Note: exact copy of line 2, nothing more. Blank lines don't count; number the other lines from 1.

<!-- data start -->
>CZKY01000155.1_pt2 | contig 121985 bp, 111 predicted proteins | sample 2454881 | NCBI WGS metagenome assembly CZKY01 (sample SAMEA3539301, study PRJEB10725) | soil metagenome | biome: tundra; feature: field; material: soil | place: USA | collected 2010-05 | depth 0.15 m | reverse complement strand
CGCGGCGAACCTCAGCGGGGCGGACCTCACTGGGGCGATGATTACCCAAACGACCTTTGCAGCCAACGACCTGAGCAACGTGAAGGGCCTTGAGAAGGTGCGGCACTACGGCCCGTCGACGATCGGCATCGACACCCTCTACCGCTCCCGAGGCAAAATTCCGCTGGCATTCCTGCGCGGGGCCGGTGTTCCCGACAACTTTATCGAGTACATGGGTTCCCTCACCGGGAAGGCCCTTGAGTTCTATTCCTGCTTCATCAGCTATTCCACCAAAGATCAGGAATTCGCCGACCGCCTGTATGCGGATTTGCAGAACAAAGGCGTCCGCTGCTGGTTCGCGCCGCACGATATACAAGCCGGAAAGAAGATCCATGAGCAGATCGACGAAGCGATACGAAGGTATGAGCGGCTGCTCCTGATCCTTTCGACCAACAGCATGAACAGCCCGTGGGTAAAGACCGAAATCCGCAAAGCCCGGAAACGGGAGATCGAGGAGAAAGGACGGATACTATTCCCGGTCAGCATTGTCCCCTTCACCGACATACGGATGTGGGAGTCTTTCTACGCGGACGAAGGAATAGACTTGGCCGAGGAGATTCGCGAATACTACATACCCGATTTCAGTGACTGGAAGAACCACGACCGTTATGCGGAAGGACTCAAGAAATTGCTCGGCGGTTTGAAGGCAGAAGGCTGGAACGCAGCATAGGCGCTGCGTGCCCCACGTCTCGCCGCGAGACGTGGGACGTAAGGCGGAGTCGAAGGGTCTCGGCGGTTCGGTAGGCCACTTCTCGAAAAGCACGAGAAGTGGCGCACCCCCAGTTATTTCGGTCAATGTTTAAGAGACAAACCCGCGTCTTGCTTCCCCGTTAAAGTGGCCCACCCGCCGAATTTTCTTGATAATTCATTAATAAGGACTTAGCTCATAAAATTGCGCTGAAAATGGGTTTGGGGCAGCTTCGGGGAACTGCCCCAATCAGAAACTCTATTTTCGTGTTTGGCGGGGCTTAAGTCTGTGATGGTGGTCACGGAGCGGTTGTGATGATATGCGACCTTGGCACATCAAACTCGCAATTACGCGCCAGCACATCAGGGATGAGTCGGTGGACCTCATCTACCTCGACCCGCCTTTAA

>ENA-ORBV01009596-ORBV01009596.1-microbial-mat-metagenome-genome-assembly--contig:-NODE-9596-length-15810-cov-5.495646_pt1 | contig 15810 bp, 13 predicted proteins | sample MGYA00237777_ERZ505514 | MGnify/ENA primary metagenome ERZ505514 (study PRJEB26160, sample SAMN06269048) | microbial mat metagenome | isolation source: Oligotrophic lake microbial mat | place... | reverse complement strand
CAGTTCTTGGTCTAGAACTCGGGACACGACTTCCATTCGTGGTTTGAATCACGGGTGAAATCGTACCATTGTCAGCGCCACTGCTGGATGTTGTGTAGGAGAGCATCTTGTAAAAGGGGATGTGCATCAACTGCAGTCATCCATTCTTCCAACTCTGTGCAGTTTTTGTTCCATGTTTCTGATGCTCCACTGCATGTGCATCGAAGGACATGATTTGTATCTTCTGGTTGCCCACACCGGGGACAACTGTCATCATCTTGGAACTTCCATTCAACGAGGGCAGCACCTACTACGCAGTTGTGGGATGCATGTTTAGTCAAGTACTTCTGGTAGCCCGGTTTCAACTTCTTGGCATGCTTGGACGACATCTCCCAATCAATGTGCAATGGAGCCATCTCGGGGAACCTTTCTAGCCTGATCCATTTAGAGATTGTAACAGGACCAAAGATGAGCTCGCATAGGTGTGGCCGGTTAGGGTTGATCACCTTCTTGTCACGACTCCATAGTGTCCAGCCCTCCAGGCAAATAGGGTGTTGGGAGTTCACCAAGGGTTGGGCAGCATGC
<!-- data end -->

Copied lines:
CGCGGCGAACCTCAGCGGGGCGGACCTCACTGGGGCGATGATTACCCAAACGACCTTTGCAGCCAACGACCTGAGCAACGTGAAGGGCCTTGAGAAGGTGCGGCACTACGGCCCGTCGACGATCGGCATCGACACCCTCTACCGCTCCCGAGGCAAAATTCCGCTGGCATTCCTGCGCGGGGCCGGTGTTCCCGACAACTTTATCGAGTACATGGGTTCCCTCACCGGGAAGGCCCTTGAGTTCTATTCCTGCTTCATCAGCTATTCCACCAAAGATCAGGAATTCGCCGACCGCCTGTATGCGGATTTGCAGAACAAAGGCGTCCGCTGCTGGTTCGCGCCGCACGATATACAAGCCGGAAAGAAGATCCATGAGCAGATCGACGAAGCGATACGAAGGTATGAGCGGCTGCTCCTGATCCTTTCGACCAACAGCATGAACAGCCCGTGGGTAAAGACCGAAATCCGCAAAGCCCGGAAACGGGAGATCGAGGAGAAAGGACGGATACTATTCCCGGTCAGCATTGTCCCCTTCACCGACATACGGATGTGGGAGTCTTTCTACGCGGACGAAGGAATAGACTTGGCCGAGGAGATTCGCGAATACTACATACCCGATTTCAGTGACTGGAAGAACCACGACCGTTATGCGGAAGGACTCAAGAAATTGCTCGGCGGTTTGAAGGCAGAAGGCTGGAACGCAGCATAGGCGCTGCGTGCCCCACGTCTCGCCGCGAGACGTGGGACGTAAGGCGGAGTCGAAGGGTCTCGGCGGTTCGGTAGGCCACTTCTCGAAAAGCACGAGAAGTGGCGCACCCCCAGTTATTTCGGTCAATGTTTAAGAGACAAACCCGCGTCTTGCTTCCCCGTTAAAGTGGCCCACCCGCCGAATTTTCTTGATAATTCATTAATAAGGACTTAGCTCATAAAATTGCGCTGAAAATGGGTTTGGGGCAGCTTCGGGGAACTGCCCCAATCAGAAACTCTATTTTCGTGTTTGGCGGGGCTTAAGTCTGTGATGGTGGTCACGGAGCGGTTGTGATGATATGCGACCTTGGCACATCAAACTCGCAATTACGCGCCAGCACATCAGGGATGAGTCGGTGGACCTCATCTACCTCGACCCGCCTTTAA